What to Do if a Gas Leak is Suspected

Marshfield Fire and Rescue Department Advises on Safety Measures

Marshfield Fire & Rescue Department investigates many gas leaks or suspicious odors. In 2016, they responded to 20 gas calls (16 detected gas, 4 odor calls). In 2017, the responders investigated 17 gas calls (7 detected gas, 10 odor calls).

If a gas leak is suspected, immediate action should be taken to prevent the dangers.

“A gas leak is whenever gas escapes containment into an area where it should not be present,” said Jody Clements, Deputy Fire Chief and UST/AST inspector (Underground Storage Tank/Aboveground Storage Tank). “This can occur by different means: A couple examples would be a failure in a line caused by physical damage, or someone turning on a burner of a gas stove and having unburned gas escape into the atmosphere. Leaks are categorized as intentional and unintentional. Subcategory would be physical damage and product failure.”

While natural gas is naturally odorless, for safety Methyl Mercaptan is added to create a rotten egg smell. “A normal person can detect Mercaptan smell at one tenth of a part per billion,” said Clements. A hissing noise can also be a sign, particularly for diggers that hit a line.

If there’s a gas leak, the person should leave the structure without touching the thermostat or turning the lights on or off, and call 911 from a safe location.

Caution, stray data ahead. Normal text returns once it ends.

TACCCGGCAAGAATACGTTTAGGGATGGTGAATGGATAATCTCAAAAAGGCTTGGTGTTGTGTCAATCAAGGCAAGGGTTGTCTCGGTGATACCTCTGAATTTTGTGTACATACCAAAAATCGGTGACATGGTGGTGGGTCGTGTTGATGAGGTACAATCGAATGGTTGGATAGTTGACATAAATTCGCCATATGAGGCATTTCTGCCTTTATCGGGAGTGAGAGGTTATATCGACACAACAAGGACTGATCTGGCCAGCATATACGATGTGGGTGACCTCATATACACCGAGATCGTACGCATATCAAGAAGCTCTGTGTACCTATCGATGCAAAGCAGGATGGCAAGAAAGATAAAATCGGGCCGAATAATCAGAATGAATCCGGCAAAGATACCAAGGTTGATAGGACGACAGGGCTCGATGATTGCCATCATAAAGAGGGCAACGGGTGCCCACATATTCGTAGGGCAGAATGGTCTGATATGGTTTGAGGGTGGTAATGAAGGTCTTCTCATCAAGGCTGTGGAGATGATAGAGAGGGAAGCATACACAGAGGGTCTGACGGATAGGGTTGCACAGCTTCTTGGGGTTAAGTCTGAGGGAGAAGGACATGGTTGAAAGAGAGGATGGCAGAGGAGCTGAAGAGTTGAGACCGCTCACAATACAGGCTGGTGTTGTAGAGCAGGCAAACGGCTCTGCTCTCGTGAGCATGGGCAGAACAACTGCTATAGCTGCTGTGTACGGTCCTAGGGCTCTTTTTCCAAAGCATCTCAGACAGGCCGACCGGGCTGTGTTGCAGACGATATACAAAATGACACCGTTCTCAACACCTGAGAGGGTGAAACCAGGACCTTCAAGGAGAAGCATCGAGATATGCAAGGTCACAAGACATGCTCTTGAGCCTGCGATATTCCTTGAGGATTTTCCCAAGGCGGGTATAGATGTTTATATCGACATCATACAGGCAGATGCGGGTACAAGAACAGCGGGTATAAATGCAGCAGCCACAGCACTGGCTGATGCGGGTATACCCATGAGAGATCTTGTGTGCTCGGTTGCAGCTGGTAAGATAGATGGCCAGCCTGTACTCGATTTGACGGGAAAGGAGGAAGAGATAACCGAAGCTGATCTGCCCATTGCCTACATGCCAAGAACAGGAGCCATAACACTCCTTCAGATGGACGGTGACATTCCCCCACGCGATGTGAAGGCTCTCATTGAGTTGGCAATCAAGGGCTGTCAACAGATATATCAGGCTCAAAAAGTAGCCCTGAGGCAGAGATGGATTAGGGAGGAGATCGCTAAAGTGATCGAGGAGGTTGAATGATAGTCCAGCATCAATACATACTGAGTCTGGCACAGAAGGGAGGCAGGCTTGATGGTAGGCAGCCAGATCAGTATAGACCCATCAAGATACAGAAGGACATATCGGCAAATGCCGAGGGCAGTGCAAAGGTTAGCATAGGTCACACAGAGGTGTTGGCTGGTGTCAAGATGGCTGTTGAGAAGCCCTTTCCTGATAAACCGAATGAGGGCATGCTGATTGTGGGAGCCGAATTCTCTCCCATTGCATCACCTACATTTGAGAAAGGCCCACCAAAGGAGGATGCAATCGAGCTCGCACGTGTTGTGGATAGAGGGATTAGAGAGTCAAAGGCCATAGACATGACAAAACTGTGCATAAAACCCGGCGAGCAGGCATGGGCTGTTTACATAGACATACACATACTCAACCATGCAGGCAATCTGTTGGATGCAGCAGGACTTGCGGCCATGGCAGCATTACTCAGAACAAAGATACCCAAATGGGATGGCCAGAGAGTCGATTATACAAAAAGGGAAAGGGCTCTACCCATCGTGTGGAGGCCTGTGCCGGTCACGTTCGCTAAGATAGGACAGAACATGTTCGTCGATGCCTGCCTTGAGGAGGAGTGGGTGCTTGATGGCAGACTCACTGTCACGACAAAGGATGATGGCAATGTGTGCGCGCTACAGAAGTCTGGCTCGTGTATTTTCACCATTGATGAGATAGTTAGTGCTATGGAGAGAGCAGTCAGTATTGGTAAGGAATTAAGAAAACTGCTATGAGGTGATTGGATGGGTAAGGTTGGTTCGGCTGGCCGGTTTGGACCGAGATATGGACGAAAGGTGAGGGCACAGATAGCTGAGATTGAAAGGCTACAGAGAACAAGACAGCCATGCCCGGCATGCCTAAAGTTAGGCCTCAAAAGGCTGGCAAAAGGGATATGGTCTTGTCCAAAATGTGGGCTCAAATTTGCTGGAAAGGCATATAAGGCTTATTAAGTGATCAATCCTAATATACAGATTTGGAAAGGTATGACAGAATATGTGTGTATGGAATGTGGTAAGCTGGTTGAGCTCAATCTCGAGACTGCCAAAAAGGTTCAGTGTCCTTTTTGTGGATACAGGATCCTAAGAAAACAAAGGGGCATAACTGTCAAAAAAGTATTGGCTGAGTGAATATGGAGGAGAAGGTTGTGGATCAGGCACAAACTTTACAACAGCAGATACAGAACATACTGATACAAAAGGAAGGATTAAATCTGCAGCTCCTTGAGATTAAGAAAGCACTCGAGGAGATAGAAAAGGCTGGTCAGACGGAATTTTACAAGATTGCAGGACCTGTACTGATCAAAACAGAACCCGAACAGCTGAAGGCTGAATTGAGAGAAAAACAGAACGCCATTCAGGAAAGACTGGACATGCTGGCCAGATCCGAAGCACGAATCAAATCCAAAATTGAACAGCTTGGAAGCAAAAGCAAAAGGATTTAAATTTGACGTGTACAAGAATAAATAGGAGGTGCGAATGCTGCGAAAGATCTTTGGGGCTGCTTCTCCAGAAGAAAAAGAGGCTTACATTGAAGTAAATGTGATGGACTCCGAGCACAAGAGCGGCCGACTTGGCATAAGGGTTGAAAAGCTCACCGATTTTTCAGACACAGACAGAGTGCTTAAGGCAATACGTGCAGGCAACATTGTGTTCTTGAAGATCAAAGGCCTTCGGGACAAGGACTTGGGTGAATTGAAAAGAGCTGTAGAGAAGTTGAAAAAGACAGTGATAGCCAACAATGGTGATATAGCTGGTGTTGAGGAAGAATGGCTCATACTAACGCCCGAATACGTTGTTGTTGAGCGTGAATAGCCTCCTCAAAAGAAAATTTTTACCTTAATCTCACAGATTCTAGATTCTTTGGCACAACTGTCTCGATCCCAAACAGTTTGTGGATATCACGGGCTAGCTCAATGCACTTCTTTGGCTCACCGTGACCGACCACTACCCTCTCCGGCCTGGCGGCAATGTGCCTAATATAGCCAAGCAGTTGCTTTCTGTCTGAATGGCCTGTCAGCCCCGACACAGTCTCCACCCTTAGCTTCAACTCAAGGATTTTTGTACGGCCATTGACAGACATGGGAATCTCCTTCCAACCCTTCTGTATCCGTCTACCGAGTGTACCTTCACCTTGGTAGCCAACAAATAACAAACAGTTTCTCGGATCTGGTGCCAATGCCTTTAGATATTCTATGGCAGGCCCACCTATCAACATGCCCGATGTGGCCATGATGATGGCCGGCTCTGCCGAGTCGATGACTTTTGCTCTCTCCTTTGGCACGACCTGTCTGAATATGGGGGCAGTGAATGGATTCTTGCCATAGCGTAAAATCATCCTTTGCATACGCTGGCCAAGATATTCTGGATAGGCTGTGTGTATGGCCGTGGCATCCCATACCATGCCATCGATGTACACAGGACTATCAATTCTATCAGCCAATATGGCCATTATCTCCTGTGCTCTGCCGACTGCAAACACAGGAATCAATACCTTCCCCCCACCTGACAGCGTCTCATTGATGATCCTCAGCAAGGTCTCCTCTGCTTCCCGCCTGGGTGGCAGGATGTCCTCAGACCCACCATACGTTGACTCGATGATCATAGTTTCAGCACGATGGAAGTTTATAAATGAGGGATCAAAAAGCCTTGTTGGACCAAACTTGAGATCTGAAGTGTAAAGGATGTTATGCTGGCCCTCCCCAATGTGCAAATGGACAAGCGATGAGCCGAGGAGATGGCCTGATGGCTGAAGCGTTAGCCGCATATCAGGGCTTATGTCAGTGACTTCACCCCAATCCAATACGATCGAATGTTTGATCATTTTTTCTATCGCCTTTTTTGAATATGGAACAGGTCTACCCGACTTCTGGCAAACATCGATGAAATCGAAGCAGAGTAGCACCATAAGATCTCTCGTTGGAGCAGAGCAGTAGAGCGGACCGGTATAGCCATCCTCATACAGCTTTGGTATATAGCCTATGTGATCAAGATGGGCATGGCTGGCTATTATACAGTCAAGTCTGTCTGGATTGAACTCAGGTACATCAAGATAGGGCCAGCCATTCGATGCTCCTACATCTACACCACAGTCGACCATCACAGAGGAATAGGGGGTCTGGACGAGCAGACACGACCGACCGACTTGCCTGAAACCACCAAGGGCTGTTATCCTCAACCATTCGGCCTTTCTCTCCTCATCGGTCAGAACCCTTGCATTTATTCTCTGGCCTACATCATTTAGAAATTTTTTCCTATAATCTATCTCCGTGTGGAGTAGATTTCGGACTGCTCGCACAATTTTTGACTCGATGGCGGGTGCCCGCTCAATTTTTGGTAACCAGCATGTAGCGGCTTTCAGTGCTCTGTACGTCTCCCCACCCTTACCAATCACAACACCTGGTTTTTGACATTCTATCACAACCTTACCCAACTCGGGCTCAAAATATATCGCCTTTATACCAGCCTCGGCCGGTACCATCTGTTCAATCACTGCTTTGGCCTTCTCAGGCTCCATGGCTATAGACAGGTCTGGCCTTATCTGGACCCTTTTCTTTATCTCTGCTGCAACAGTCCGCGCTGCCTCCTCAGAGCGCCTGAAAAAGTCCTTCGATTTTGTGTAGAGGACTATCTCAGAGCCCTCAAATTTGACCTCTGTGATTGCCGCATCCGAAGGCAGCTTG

“Gas leaks are dangerous because an undetected small leak within a confined space (inside a structure) can build up enough fuel (energy potential) to create a large explosion,” he said. “We use quad gas meters to monitor the atmosphere to keep the public and responders safe when we are investigating, We don’t use smell as a determination of threat.”

Concerns about gas leaks locally aren’t much different than other places, but freezing temperatures can contribute to a leak. “A factor that can be somewhat unique in our area is the clay soil, which can affect conditions,” said Clements. “When conditions with the water table and freezing conditions are right, the frost can cause large heaving. This can shift the meter on the outside of a structure. Normally meters can withstand this movement, but in some rare occasions the meter and piping can separate, causing a leak.”

To lower the risk of a gas leak, call Diggers Hotline before digging, and when changing appliances, replace the flexible lines.

Ultimately, if a leak is suspected, it’s better to be safe than sorry.

“If you suspect a leak, get it checked out,” said Clements. “A majority of gas leaks can be prevented.”